• DZoro
    DZoro Member Posts: 1,049
    Lower your warmest day temp (110). It's sort of misleading the way they ask it. What they really want is at what outdoor temp would you not want much/no heat input to the home. So my thoughts on this is that if the outdoor temp is above my indoor comfort level temp ,then I wish not to have the system on. Suggest 70* outdoor instead of 110*. This will change the large swings with your slab.
    Curious what boiler do you have? Is it the Triangle Tube with 2 different temperature settings ?
    Are you also controlling your radiators with odr?
  • Ironman
    Ironman Member Posts: 6,359
    Voyager said:

    Ironman said:

    @Voyager ,
    You need outdoor reset controlling the SWT to the slab. When properly setup, the thermostat will just be a high limit control.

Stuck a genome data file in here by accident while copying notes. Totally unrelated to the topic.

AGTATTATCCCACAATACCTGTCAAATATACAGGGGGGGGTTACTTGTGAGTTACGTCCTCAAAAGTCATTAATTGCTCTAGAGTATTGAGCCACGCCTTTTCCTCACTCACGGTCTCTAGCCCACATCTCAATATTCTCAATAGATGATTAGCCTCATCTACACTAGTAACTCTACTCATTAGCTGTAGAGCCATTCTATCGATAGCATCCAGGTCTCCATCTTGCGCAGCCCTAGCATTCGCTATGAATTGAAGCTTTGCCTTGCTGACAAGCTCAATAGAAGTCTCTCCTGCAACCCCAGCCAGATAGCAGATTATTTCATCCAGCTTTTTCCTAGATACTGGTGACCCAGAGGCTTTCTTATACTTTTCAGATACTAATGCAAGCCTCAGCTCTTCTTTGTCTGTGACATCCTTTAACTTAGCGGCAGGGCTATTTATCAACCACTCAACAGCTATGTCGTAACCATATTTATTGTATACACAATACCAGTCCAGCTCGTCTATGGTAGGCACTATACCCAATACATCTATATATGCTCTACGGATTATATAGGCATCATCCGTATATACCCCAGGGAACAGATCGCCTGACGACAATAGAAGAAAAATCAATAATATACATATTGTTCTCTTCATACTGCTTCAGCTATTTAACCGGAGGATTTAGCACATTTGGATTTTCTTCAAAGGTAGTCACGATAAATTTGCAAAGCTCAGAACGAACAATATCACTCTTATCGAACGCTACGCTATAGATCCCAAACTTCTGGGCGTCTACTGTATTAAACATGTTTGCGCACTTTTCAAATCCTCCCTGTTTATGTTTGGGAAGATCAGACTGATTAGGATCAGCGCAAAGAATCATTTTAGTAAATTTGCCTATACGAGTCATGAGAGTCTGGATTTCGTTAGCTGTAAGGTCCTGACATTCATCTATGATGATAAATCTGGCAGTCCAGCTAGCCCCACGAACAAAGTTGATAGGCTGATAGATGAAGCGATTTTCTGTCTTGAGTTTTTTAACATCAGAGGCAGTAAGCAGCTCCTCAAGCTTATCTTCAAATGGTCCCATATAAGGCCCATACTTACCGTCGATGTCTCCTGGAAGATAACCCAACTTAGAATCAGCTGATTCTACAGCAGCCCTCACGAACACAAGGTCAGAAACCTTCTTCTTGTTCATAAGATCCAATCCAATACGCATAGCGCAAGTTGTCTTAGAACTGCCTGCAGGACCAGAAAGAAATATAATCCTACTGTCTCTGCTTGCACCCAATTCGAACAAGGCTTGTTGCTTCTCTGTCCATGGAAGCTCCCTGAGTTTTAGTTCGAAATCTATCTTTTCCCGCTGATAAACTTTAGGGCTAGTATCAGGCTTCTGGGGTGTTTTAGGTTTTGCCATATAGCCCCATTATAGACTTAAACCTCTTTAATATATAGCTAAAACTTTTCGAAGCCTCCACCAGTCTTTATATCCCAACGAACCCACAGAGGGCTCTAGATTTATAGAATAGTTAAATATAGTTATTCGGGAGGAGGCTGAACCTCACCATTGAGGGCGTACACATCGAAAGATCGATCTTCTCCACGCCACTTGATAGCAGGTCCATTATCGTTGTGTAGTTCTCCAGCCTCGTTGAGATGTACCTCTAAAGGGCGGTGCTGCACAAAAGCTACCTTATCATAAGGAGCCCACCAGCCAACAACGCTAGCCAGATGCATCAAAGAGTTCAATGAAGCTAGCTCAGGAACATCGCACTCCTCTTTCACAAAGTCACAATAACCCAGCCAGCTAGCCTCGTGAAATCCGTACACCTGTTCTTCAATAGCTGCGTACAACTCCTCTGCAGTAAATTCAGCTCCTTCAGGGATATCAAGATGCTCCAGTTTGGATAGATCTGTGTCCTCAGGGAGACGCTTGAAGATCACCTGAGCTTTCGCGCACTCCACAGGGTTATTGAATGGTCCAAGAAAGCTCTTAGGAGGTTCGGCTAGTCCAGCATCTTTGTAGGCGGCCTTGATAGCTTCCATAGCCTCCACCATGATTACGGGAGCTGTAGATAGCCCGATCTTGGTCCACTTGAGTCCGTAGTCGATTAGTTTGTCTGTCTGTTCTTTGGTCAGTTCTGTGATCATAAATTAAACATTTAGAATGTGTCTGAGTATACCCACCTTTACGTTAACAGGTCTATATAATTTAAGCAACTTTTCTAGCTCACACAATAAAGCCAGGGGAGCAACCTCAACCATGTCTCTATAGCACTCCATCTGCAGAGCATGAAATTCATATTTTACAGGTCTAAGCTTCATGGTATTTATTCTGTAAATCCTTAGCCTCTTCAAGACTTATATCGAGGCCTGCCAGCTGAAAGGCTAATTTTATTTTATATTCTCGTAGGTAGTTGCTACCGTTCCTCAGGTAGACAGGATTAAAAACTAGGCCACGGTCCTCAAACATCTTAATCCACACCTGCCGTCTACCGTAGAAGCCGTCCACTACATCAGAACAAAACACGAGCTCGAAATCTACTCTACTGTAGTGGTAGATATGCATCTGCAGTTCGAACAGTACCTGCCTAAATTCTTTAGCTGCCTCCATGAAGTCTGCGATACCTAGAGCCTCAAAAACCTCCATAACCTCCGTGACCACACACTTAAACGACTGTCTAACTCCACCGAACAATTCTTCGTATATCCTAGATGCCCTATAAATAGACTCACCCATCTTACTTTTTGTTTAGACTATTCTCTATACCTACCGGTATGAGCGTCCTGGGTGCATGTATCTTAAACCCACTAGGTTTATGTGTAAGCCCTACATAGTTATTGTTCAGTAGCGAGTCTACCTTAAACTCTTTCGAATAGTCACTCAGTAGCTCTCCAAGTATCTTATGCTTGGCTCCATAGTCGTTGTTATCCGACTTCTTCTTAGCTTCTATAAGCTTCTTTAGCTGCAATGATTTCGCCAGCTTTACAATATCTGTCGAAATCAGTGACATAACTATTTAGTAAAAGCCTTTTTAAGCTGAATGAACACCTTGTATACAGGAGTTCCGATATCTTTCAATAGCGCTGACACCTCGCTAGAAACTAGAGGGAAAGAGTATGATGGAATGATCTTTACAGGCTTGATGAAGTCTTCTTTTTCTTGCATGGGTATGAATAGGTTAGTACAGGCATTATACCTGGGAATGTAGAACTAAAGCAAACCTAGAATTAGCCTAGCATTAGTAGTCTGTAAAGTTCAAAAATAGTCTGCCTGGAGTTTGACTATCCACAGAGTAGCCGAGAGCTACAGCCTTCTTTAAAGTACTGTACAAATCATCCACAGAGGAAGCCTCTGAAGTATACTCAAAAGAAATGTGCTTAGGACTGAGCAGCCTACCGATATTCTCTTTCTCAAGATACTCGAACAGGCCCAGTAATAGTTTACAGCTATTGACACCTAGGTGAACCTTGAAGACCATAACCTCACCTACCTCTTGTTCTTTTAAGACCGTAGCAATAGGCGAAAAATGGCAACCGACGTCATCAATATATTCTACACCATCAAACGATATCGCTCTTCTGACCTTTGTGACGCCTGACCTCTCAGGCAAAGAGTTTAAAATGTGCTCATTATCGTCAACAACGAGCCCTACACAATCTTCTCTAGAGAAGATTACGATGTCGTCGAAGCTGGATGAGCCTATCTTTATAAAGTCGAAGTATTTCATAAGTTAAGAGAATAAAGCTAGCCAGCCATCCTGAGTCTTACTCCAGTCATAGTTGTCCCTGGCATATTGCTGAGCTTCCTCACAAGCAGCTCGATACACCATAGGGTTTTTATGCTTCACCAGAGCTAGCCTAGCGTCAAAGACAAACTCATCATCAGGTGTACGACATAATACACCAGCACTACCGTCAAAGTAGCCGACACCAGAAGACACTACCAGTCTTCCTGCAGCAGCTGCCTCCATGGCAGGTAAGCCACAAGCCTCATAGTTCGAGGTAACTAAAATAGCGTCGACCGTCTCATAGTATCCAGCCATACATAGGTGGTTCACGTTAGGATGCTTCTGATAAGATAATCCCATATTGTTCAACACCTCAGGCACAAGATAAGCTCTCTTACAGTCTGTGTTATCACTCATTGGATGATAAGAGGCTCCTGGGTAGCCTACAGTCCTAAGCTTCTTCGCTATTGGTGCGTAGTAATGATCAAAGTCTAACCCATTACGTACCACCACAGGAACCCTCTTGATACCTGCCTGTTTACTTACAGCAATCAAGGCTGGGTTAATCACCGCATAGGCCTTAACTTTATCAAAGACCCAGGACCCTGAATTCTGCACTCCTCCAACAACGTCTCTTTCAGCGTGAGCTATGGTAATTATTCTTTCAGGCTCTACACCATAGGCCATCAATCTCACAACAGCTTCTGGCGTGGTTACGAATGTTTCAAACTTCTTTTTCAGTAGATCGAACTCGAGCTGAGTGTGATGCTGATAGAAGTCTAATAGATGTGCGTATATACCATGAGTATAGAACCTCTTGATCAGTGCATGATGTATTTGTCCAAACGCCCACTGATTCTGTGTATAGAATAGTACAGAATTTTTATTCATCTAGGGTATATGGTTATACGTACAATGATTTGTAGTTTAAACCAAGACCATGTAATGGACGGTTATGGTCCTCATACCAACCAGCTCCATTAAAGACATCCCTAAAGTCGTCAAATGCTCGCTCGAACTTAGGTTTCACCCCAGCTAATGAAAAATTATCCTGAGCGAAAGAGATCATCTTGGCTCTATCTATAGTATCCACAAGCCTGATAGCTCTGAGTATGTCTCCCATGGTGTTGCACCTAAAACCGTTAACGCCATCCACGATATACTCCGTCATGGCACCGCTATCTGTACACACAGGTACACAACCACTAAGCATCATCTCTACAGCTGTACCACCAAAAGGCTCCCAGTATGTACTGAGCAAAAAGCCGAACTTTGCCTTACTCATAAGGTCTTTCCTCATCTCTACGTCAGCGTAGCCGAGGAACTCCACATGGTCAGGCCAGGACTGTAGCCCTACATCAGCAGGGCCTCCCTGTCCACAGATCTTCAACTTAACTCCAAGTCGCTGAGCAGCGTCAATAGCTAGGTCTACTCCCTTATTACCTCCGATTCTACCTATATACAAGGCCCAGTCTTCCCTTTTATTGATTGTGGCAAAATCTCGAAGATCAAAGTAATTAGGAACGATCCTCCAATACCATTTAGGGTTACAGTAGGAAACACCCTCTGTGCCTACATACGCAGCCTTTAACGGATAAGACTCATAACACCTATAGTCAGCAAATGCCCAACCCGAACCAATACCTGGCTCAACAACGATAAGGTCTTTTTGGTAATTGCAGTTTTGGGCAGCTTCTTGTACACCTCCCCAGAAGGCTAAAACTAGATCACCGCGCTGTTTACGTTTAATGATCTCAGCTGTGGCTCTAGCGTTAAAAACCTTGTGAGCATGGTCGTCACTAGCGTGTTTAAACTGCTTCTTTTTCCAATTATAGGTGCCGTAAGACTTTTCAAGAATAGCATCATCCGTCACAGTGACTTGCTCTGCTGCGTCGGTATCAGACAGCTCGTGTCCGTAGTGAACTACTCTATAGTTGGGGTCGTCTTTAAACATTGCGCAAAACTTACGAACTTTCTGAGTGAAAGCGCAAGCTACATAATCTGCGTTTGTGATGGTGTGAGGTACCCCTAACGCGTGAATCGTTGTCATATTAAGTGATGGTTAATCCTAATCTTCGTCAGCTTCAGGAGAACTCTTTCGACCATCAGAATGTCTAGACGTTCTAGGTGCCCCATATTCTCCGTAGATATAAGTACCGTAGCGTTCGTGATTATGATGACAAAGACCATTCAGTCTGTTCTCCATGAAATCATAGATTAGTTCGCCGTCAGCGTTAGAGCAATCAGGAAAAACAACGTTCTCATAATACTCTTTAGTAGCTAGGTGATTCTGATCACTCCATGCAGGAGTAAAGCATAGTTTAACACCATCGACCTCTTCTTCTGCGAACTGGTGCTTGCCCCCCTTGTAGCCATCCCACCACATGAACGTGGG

ODR is in use and the curve is programmed for 0/70 to 65/110.
    Are you saying that at 0* outside, the target is 70* SWT, and at 65*, the target is110*??

    Bob Boan
    You can choose to do what you want, but you cannot choose the consequences.
  • Gordy
    Gordy Member Posts: 9,531
    edited December 2018
    I like to think of Warm weather shut down as the temp where the structure needs no heat input from the source, and not what you are looking for in setpoint. A house can be different than a shop due to insulation,solar, and internal gains. 65 can be way to high.

    If you keep the shop at 58 then adjust WWS accordingly.
  • Zman
    Zman Member Posts: 6,540
    @Voyager , you totally hijacked this thread making it difficult to answer the OP's question. It is way better to start another thread in cases like this.